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Question: I noted that the TX900 webpage does not send RSSI data to the flight controller; it will not trigger a failsafe action when the radio link is lost. Is there any way to work around this issue?
Answer: RSSI wireless link status data requires customers (such as flight controllers) to manually send AT commands to obtain it. It can be obtained in two ways:
- Configure UART3 (data port 3rd) as an AT command serial port, and then send AT commands through UART3 (D3) to obtain. https://ivcan.com/change-d3-from-transparent-serial-port-to-at-command/
- Update the firmware version 1.5.1 or above, so that there will be an additional TCP server inside for customers to access through TCP to send AT commands to obtain the wireless status.
Here is the explanation from our engineer.
- The LED light is used to indicate the wireless connection status (for example, if the wireless link is disconnected, the light will go out), and there is no dedicated external pin to notify the customer of flight control.
- Our core module has GPIO pins, but they are basically connected to LED lights. Our vcan1681 module also has such pins, but currently, it is also connected to LED lights.
- If you are willing to spend money on customization, we can customize a special one for you, and the external interface can be changed.
- When customers use our drone wireless video data links, they will definitely need to obtain air-side flight control information through the serial port or network port to the serial port.
- The general method is to add verification to the ground station software and flight control software to measure the reliability of the wireless link. At this time, you can completely sense the link quality and link disconnection events in the software, and then set the threshold in the software to alarm and handle it.
- That is to say, when the ground station software obtains the air system flight control information through our wireless link if the error rate exceeds a certain threshold, it can be considered that the wireless link has reached an unreliable threshold and needs to be processed. This is a common practice among Chinese drone companies.
Talking RSSI SNR for the below products
Question: Can you develop a new model for me? It is easy to get RSSI and SNR?
Do you just need to get the real-time status of whether the wireless link is connected/disconnected? Or do we need to obtain even RSSI?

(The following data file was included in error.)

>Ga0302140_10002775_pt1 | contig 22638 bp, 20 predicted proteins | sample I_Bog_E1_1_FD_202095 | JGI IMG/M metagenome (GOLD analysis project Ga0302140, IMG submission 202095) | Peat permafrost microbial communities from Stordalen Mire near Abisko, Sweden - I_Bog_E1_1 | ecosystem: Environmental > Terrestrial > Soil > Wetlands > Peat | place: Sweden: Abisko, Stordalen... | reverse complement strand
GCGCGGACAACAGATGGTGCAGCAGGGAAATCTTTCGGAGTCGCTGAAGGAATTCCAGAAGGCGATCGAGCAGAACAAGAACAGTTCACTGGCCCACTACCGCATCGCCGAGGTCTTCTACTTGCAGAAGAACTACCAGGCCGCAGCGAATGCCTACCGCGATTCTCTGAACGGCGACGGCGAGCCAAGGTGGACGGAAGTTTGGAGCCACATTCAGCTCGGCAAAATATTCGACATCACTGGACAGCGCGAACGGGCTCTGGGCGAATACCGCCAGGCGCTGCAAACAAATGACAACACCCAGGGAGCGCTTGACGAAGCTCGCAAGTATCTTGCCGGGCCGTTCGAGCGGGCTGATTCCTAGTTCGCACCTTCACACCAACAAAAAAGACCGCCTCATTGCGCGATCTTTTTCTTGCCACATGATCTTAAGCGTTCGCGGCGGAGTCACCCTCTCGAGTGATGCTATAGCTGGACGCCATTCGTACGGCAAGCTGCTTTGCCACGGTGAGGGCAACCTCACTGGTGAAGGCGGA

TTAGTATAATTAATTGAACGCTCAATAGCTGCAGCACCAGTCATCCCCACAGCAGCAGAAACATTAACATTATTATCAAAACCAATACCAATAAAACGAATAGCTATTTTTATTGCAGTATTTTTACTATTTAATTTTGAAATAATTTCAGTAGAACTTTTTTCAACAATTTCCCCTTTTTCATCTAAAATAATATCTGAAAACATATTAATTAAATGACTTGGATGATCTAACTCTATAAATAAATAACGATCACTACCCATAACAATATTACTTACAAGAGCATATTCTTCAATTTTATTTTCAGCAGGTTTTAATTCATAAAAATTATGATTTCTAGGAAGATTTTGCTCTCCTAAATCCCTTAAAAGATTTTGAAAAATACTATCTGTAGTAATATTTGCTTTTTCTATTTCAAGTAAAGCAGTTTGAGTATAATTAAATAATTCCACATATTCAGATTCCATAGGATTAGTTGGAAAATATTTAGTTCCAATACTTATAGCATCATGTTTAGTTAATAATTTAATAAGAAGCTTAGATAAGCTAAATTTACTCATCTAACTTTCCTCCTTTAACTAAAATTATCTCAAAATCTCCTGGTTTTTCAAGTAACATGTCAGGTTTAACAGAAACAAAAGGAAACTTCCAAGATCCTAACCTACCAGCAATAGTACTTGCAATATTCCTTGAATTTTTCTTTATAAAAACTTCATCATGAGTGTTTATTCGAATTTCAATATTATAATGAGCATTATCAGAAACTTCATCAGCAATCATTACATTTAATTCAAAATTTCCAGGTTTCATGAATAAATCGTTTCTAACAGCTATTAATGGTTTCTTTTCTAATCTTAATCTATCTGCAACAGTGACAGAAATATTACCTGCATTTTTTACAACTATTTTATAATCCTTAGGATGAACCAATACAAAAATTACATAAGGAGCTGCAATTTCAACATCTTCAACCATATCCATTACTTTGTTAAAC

Because a GPIO can only identify two states: 0/1, it can only be used to indicate whether the wireless link is connected/disconnected, and cannot express the values of RSSI (the values of RSSI and SNR still need to be obtained through AT commands)
If you need us to actively report information such as RSSI and SNR in addition to the status of the link being connected/disconnected, then you must operate according to the customized project. You need to clearly describe your needs, docking interfaces, etc. (instead of In a simple sentence), so that we can evaluate the difficulty of developing customization and the ways to achieve it.
Question About Product
- Was the product you need not found?
- Do the described here differ from your needs?
- Do you want to change it to suit your project?
- Do you still have questions about the product?
- Please tell us to customize it for you.
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What is SNR and RSSI?
SNR (Signal-to-Noise Ratio) is a ratio-based metric that measures your signal in relation to the noise.SNR is made up of two values that are measured as a positive number between 0db and 120db, with the closer it is to 120db, the better: signal value and noise value, both of which are commonly reported in decibels (db).
The RSSI (Received signal strength indication) will look at the Signal (Also known as RSSI) first this value is measured in decibels from 0 (zero) to -120 (minus 120) now when looking at this value the closer to 0 (zero) the stronger the signal is which means it’s better, typically voice networks require a -65db or better signal level while a data network requires -80db or better.
Because the signal is affected by the AP’s transmit power and antenna, as well as the client’s antenna, the normal range in a network would be -45db to -87db depending on power levels and design.
Signal strength (RSSI, “signal strength”, Signal/Noise Ratio). It is often preferable to concentrate on RSSI.
- RSSI -90 dBm: This signal is incredibly faint, and it is at the limit of what a receiver can receive.
- RSSI -67dBm indicates a rather strong signal.
- RSSI greater than -55dBm indicates a very strong signal.
- RSSI > -30dBm indicates that your sniffer is right adjacent to the emitter.